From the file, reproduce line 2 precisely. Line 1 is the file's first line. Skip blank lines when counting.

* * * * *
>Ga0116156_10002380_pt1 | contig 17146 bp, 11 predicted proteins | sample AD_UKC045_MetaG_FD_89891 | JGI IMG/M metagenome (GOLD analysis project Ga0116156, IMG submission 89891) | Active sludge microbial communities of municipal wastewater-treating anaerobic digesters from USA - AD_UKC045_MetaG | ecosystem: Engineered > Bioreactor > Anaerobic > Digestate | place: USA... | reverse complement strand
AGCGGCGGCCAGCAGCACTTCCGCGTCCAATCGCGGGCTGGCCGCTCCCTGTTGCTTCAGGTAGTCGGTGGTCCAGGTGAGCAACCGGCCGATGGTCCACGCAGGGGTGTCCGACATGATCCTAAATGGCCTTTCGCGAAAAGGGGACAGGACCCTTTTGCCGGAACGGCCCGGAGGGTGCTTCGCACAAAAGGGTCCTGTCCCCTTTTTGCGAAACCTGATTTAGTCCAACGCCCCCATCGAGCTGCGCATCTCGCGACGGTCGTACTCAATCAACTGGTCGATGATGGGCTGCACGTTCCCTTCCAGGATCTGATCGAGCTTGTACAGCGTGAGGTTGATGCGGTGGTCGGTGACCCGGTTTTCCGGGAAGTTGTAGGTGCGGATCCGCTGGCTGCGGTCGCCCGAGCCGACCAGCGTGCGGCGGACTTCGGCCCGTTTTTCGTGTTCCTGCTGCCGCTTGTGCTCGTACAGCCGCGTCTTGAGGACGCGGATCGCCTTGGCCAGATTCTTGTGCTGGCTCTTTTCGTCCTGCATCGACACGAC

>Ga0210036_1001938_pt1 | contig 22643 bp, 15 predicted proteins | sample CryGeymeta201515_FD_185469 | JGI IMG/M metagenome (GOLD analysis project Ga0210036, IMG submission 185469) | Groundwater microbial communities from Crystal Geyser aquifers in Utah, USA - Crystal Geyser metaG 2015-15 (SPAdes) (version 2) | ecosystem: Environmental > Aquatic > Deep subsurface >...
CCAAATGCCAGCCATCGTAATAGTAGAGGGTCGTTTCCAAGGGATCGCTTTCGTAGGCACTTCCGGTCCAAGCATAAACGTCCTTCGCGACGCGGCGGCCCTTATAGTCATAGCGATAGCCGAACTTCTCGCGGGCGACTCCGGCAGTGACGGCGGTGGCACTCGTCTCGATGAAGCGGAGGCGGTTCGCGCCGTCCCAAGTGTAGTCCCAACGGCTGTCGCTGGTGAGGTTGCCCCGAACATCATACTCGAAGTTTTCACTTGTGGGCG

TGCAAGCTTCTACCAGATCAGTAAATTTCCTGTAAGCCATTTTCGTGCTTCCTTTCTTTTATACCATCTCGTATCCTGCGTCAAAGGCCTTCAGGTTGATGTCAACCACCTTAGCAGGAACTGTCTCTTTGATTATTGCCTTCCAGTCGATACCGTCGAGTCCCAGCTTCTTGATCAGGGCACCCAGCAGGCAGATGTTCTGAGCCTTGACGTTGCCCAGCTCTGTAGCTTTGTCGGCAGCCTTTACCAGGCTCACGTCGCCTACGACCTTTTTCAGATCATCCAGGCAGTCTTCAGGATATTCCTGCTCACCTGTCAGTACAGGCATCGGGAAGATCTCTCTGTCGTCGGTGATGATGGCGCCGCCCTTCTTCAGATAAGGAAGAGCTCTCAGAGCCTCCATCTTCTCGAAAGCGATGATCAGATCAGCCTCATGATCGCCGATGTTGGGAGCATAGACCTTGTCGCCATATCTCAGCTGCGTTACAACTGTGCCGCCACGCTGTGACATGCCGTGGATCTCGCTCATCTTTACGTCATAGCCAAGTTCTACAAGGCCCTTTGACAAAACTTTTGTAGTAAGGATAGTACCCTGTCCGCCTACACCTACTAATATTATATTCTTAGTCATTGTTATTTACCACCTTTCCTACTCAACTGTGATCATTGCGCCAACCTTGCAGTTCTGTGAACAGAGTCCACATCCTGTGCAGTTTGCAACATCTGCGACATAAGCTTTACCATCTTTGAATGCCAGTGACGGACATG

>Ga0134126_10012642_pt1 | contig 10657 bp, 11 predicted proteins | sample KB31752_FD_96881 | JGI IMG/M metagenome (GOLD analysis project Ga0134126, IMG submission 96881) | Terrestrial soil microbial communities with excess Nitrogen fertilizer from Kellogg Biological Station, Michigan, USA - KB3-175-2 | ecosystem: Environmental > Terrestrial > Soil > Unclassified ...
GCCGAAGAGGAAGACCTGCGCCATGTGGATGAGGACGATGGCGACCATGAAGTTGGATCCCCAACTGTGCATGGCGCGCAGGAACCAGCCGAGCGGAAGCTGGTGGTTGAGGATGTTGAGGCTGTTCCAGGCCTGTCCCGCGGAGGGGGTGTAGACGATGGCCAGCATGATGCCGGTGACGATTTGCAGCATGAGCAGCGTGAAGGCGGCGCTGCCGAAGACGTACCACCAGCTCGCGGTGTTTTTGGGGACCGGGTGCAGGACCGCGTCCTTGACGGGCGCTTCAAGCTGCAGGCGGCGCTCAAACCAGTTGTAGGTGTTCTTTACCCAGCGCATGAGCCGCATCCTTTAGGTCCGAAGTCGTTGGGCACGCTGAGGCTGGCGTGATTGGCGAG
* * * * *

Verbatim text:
AGCGGCGGCCAGCAGCACTTCCGCGTCCAATCGCGGGCTGGCCGCTCCCTGTTGCTTCAGGTAGTCGGTGGTCCAGGTGAGCAACCGGCCGATGGTCCACGCAGGGGTGTCCGACATGATCCTAAATGGCCTTTCGCGAAAAGGGGACAGGACCCTTTTGCCGGAACGGCCCGGAGGGTGCTTCGCACAAAAGGGTCCTGTCCCCTTTTTGCGAAACCTGATTTAGTCCAACGCCCCCATCGAGCTGCGCATCTCGCGACGGTCGTACTCAATCAACTGGTCGATGATGGGCTGCACGTTCCCTTCCAGGATCTGATCGAGCTTGTACAGCGTGAGGTTGATGCGGTGGTCGGTGACCCGGTTTTCCGGGAAGTTGTAGGTGCGGATCCGCTGGCTGCGGTCGCCCGAGCCGACCAGCGTGCGGCGGACTTCGGCCCGTTTTTCGTGTTCCTGCTGCCGCTTGTGCTCGTACAGCCGCGTCTTGAGGACGCGGATCGCCTTGGCCAGATTCTTGTGCTGGCTCTTTTCGTCCTGCATCGACACGAC